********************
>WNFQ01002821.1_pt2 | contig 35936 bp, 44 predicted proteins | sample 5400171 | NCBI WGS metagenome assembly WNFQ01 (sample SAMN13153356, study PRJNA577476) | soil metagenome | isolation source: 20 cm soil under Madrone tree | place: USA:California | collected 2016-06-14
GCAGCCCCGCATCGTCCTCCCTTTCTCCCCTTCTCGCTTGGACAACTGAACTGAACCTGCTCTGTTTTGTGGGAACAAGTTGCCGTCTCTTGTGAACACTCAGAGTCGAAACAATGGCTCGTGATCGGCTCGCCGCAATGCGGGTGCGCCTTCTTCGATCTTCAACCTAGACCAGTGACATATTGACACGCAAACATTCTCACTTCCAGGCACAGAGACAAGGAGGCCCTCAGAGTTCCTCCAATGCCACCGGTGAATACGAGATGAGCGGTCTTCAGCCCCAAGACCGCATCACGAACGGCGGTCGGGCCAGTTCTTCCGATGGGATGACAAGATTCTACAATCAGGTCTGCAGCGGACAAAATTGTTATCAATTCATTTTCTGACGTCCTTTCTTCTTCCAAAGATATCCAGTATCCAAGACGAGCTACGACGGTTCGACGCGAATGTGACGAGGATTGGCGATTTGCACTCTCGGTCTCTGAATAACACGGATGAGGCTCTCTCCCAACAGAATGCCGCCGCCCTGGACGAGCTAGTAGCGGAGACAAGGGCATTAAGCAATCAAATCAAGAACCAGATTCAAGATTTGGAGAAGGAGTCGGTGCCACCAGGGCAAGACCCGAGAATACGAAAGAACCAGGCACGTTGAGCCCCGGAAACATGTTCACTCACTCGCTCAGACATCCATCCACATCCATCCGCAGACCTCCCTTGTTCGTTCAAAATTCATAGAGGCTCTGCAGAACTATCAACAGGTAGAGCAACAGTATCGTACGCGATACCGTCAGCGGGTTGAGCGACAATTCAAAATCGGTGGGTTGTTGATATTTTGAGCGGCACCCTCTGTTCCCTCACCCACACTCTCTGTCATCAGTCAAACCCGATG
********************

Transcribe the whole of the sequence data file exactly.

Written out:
>WNFQ01002821.1_pt2 | contig 35936 bp, 44 predicted proteins | sample 5400171 | NCBI WGS metagenome assembly WNFQ01 (sample SAMN13153356, study PRJNA577476) | soil metagenome | isolation source: 20 cm soil under Madrone tree | place: USA:California | collected 2016-06-14
GCAGCCCCGCATCGTCCTCCCTTTCTCCCCTTCTCGCTTGGACAACTGAACTGAACCTGCTCTGTTTTGTGGGAACAAGTTGCCGTCTCTTGTGAACACTCAGAGTCGAAACAATGGCTCGTGATCGGCTCGCCGCAATGCGGGTGCGCCTTCTTCGATCTTCAACCTAGACCAGTGACATATTGACACGCAAACATTCTCACTTCCAGGCACAGAGACAAGGAGGCCCTCAGAGTTCCTCCAATGCCACCGGTGAATACGAGATGAGCGGTCTTCAGCCCCAAGACCGCATCACGAACGGCGGTCGGGCCAGTTCTTCCGATGGGATGACAAGATTCTACAATCAGGTCTGCAGCGGACAAAATTGTTATCAATTCATTTTCTGACGTCCTTTCTTCTTCCAAAGATATCCAGTATCCAAGACGAGCTACGACGGTTCGACGCGAATGTGACGAGGATTGGCGATTTGCACTCTCGGTCTCTGAATAACACGGATGAGGCTCTCTCCCAACAGAATGCCGCCGCCCTGGACGAGCTAGTAGCGGAGACAAGGGCATTAAGCAATCAAATCAAGAACCAGATTCAAGATTTGGAGAAGGAGTCGGTGCCACCAGGGCAAGACCCGAGAATACGAAAGAACCAGGCACGTTGAGCCCCGGAAACATGTTCACTCACTCGCTCAGACATCCATCCACATCCATCCGCAGACCTCCCTTGTTCGTTCAAAATTCATAGAGGCTCTGCAGAACTATCAACAGGTAGAGCAACAGTATCGTACGCGATACCGTCAGCGGGTTGAGCGACAATTCAAAATCGGTGGGTTGTTGATATTTTGAGCGGCACCCTCTGTTCCCTCACCCACACTCTCTGTCATCAGTCAAACCCGATG